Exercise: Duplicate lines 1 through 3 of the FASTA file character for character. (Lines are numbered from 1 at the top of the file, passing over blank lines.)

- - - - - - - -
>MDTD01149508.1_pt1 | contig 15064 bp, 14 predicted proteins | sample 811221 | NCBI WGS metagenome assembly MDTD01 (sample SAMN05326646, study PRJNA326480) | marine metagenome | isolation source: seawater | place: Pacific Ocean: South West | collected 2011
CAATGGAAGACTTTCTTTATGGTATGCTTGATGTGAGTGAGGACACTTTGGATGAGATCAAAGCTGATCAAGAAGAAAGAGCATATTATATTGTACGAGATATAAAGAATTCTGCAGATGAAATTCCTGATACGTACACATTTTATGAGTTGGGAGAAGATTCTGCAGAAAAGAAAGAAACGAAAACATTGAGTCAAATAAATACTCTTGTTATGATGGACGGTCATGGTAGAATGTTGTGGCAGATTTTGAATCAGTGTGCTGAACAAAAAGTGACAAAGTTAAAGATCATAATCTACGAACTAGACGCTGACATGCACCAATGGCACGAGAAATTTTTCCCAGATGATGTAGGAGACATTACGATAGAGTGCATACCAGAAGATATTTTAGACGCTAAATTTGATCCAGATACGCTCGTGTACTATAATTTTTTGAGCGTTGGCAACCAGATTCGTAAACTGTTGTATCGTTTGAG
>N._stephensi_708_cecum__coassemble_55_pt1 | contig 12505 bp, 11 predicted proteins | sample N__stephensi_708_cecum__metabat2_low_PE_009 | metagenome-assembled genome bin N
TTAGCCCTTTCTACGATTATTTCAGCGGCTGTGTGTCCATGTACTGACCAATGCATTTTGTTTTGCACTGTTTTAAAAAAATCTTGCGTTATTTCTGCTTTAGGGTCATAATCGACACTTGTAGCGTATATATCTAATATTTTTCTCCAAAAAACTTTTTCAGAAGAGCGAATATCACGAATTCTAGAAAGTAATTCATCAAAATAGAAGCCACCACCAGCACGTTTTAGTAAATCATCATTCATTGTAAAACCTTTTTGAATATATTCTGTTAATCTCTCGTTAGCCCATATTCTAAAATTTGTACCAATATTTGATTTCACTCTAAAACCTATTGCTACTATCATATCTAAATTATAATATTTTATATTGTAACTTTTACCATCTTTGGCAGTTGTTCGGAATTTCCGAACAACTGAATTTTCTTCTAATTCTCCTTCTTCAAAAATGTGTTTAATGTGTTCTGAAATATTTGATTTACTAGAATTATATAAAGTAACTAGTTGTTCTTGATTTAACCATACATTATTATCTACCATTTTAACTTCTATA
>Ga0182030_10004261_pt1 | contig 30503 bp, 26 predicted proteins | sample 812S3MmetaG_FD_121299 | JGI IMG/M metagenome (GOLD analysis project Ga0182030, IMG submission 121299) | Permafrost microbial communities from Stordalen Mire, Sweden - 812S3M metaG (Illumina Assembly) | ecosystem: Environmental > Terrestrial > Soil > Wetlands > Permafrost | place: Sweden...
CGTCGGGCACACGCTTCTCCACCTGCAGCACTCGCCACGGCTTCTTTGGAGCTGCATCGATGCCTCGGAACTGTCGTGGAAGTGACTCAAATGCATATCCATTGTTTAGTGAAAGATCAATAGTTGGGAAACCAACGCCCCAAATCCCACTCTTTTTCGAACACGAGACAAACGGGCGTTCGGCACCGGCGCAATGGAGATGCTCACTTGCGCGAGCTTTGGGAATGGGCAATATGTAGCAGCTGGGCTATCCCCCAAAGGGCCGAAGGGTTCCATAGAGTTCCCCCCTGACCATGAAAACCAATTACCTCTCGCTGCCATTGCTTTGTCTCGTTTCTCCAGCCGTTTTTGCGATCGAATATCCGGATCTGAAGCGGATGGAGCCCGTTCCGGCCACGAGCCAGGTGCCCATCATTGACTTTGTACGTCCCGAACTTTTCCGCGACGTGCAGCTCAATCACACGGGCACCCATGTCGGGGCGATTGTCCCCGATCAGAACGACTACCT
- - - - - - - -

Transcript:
>MDTD01149508.1_pt1 | contig 15064 bp, 14 predicted proteins | sample 811221 | NCBI WGS metagenome assembly MDTD01 (sample SAMN05326646, study PRJNA326480) | marine metagenome | isolation source: seawater | place: Pacific Ocean: South West | collected 2011
CAATGGAAGACTTTCTTTATGGTATGCTTGATGTGAGTGAGGACACTTTGGATGAGATCAAAGCTGATCAAGAAGAAAGAGCATATTATATTGTACGAGATATAAAGAATTCTGCAGATGAAATTCCTGATACGTACACATTTTATGAGTTGGGAGAAGATTCTGCAGAAAAGAAAGAAACGAAAACATTGAGTCAAATAAATACTCTTGTTATGATGGACGGTCATGGTAGAATGTTGTGGCAGATTTTGAATCAGTGTGCTGAACAAAAAGTGACAAAGTTAAAGATCATAATCTACGAACTAGACGCTGACATGCACCAATGGCACGAGAAATTTTTCCCAGATGATGTAGGAGACATTACGATAGAGTGCATACCAGAAGATATTTTAGACGCTAAATTTGATCCAGATACGCTCGTGTACTATAATTTTTTGAGCGTTGGCAACCAGATTCGTAAACTGTTGTATCGTTTGAG
>N._stephensi_708_cecum__coassemble_55_pt1 | contig 12505 bp, 11 predicted proteins | sample N__stephensi_708_cecum__metabat2_low_PE_009 | metagenome-assembled genome bin N